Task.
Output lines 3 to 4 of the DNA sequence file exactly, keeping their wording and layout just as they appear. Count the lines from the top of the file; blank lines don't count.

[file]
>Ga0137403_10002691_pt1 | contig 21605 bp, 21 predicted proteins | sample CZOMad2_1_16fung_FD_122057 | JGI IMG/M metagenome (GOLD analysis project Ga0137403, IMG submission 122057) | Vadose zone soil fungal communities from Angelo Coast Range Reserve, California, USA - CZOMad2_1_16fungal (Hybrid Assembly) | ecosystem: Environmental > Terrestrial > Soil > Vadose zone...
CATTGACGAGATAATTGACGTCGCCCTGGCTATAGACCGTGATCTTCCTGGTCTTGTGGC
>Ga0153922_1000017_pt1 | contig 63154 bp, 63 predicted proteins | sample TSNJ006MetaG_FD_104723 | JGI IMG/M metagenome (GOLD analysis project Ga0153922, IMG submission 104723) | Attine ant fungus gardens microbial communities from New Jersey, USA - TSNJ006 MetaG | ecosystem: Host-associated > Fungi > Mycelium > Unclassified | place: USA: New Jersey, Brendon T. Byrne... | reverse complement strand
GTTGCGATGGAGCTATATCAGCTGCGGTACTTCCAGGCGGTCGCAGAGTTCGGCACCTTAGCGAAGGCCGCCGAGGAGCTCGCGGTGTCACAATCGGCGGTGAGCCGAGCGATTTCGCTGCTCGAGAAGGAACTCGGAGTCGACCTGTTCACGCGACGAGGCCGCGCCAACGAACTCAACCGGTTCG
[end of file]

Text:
>Ga0153922_1000017_pt1 | contig 63154 bp, 63 predicted proteins | sample TSNJ006MetaG_FD_104723 | JGI IMG/M metagenome (GOLD analysis project Ga0153922, IMG submission 104723) | Attine ant fungus gardens microbial communities from New Jersey, USA - TSNJ006 MetaG | ecosystem: Host-associated > Fungi > Mycelium > Unclassified | place: USA: New Jersey, Brendon T. Byrne... | reverse complement strand
GTTGCGATGGAGCTATATCAGCTGCGGTACTTCCAGGCGGTCGCAGAGTTCGGCACCTTAGCGAAGGCCGCCGAGGAGCTCGCGGTGTCACAATCGGCGGTGAGCCGAGCGATTTCGCTGCTCGAGAAGGAACTCGGAGTCGACCTGTTCACGCGACGAGGCCGCGCCAACGAACTCAACCGGTTCG